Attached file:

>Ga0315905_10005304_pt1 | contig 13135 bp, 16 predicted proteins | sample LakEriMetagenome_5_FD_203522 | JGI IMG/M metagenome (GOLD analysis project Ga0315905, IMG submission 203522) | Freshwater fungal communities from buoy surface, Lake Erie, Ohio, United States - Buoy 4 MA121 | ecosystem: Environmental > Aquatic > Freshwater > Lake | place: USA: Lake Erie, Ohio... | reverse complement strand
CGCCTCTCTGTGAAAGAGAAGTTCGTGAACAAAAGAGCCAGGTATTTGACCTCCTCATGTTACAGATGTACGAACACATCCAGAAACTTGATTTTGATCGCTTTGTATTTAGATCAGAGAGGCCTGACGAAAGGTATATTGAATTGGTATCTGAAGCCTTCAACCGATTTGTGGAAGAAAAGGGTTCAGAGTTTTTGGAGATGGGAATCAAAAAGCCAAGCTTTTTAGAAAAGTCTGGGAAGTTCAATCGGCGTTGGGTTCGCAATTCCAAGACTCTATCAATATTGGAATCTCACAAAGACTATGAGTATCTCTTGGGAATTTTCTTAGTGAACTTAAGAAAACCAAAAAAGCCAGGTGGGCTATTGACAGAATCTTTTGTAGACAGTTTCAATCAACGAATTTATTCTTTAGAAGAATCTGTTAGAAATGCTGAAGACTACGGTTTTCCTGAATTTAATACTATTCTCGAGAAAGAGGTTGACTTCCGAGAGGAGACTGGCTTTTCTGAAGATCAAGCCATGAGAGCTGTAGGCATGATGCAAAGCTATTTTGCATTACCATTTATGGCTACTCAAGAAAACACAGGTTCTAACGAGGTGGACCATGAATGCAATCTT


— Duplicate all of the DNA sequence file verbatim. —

>Ga0315905_10005304_pt1 | contig 13135 bp, 16 predicted proteins | sample LakEriMetagenome_5_FD_203522 | JGI IMG/M metagenome (GOLD analysis project Ga0315905, IMG submission 203522) | Freshwater fungal communities from buoy surface, Lake Erie, Ohio, United States - Buoy 4 MA121 | ecosystem: Environmental > Aquatic > Freshwater > Lake | place: USA: Lake Erie, Ohio... | reverse complement strand
CGCCTCTCTGTGAAAGAGAAGTTCGTGAACAAAAGAGCCAGGTATTTGACCTCCTCATGTTACAGATGTACGAACACATCCAGAAACTTGATTTTGATCGCTTTGTATTTAGATCAGAGAGGCCTGACGAAAGGTATATTGAATTGGTATCTGAAGCCTTCAACCGATTTGTGGAAGAAAAGGGTTCAGAGTTTTTGGAGATGGGAATCAAAAAGCCAAGCTTTTTAGAAAAGTCTGGGAAGTTCAATCGGCGTTGGGTTCGCAATTCCAAGACTCTATCAATATTGGAATCTCACAAAGACTATGAGTATCTCTTGGGAATTTTCTTAGTGAACTTAAGAAAACCAAAAAAGCCAGGTGGGCTATTGACAGAATCTTTTGTAGACAGTTTCAATCAACGAATTTATTCTTTAGAAGAATCTGTTAGAAATGCTGAAGACTACGGTTTTCCTGAATTTAATACTATTCTCGAGAAAGAGGTTGACTTCCGAGAGGAGACTGGCTTTTCTGAAGATCAAGCCATGAGAGCTGTAGGCATGATGCAAAGCTATTTTGCATTACCATTTATGGCTACTCAAGAAAACACAGGTTCTAACGAGGTGGACCATGAATGCAATCTT